article-aa

The Caisse de dépôt et placement du Québec is providing subordinated private debt for Ontario-based Meridian Credit Union. (The Logic)

Read this article for free

By entering your e-mail you consent to receiving commercial electronic messages from The Logic Inc. containing news, updates, offers or promotions about The Logic Inc.’s products and services. You can withdraw your consent at anytime. Please refer to our privacy policy or contact us for more details.

Already a subscriber?

Talking point: The Caisse’s investment comes one week after the Ontario Teachers’ Pension Plan backed Duo Bank-purchased Fairstone Financial, a consumer finance firm with 237 branches across Canada and $3 billion in assets. Meridian has 92 retail branches, increased its assets by 17 per cent to almost $24 billion, and is looking to continue that rapid expansion. The Caisse’s investment comes one month after Charles Emond, a 20-year Scotiabank veteran, was named CEO of the pension fund. Canada’s Big Six banks are increasingly investing in technology as they face pressure from both large tech firms, small tech startups and credit unions like Meridian, which launched its own digital bank in April 2019—all eating into their market share. But the growth of credit unions isn’t inherently an issue for large banks: it was actually CIBC that introduced the Caisse and Meridian and helped make the deal happen. That doesn’t mean big banks aren’t facing pressure, though. Today, for example, CIBC announced a five per cent workforce cut.

article-aa

The world’s largest asset manager voted against directors at six Calgary-based energy companies this 2020 proxy season, including Paramount Resources, Athabasca Oil and Ovintiv, which has moved its corporate headquarters to Denver. It also supported a climate-related shareholder proposal for Quebec City-based insurance company iA Financial, and voted against directors at Toronto-based Frontera Energy. (The Logic)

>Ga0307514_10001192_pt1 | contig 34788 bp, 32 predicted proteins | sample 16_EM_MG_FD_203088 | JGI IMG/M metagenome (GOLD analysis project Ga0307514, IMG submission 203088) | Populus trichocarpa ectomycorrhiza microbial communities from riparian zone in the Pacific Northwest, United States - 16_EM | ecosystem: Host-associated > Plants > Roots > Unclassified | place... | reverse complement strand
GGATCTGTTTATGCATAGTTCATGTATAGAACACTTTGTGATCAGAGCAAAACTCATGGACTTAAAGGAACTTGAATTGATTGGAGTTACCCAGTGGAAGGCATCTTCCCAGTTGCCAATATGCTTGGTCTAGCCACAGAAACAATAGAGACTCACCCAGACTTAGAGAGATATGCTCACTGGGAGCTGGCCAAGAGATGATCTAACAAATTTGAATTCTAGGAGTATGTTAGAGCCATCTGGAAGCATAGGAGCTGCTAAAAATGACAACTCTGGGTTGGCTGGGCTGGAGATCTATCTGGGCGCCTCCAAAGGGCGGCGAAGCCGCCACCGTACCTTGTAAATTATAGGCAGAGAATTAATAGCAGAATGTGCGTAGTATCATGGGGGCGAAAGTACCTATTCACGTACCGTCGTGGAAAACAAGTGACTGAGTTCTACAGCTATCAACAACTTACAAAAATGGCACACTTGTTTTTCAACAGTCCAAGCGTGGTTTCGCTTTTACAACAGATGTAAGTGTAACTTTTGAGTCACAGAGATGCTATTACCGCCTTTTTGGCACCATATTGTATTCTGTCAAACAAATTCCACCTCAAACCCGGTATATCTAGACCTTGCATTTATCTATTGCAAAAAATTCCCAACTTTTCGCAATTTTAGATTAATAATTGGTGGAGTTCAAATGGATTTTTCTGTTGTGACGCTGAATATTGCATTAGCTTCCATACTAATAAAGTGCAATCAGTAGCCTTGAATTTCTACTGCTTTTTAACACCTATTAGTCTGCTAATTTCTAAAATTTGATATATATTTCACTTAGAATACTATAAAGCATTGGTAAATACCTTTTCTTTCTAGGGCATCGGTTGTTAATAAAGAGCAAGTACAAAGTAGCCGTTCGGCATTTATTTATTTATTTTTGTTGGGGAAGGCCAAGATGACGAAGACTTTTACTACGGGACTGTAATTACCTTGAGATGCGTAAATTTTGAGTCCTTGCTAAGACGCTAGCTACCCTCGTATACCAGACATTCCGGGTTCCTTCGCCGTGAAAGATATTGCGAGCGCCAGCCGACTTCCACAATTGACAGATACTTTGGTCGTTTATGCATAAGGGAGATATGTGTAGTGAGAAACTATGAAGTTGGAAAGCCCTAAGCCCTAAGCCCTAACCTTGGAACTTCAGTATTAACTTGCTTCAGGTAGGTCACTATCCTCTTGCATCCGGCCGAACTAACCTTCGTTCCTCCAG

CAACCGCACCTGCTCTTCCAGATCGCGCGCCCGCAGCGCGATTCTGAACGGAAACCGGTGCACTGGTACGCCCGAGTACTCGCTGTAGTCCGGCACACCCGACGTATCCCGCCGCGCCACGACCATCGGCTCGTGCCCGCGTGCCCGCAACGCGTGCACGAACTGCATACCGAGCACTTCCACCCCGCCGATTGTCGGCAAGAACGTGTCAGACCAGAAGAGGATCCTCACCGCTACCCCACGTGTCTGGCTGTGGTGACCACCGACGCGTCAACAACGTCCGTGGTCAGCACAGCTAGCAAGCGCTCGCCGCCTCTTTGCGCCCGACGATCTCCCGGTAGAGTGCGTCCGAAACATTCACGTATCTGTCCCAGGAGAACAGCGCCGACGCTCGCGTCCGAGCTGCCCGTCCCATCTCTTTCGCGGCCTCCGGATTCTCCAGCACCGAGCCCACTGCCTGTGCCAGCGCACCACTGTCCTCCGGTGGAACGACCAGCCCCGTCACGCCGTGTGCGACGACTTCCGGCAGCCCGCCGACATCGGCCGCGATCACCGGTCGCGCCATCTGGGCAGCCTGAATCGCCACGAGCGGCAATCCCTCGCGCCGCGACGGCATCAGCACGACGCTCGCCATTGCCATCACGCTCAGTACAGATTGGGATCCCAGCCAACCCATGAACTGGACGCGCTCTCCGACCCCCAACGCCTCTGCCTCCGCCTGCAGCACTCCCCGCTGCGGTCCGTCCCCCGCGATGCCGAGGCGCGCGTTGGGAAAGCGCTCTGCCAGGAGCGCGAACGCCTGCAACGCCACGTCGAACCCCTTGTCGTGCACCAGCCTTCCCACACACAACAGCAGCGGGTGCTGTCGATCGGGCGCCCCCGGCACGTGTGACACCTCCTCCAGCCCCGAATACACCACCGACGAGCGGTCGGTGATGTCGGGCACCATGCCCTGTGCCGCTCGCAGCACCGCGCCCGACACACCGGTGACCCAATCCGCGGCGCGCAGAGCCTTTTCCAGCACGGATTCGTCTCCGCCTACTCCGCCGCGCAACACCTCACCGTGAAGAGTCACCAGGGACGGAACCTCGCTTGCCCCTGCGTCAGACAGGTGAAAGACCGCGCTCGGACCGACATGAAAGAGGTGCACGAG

Read this article for free

By entering your e-mail you consent to receiving commercial electronic messages from The Logic Inc. containing news, updates, offers or promotions about The Logic Inc.’s products and services. You can withdraw your consent at anytime. Please refer to our privacy policy or contact us for more details.

Already a subscriber?

Talking point: BlackRock voted against 45 other companies in its portfolio and put another 191 firms “on watch” for “making insufficient progress integrating climate risk into their business models or disclosures,” according to a report released Tuesday. “These are the companies that face the most material financial risks in the transition to a low-carbon economy and, as a result, present the greatest risks to our clients’ investments,” said BlackRock spokesperson Curtis Chou in an email to The Logic. The voting record is the company’s most tangible follow-through to date on its January commitment to prioritize climate change in its investment strategy after its own shareholders pressured the US$6.8-trillion firm to mitigate its impact on climate change. Following BlackRock’s January letter, several institutional investors in Canada told The Logic they too planned to take further action on climate change.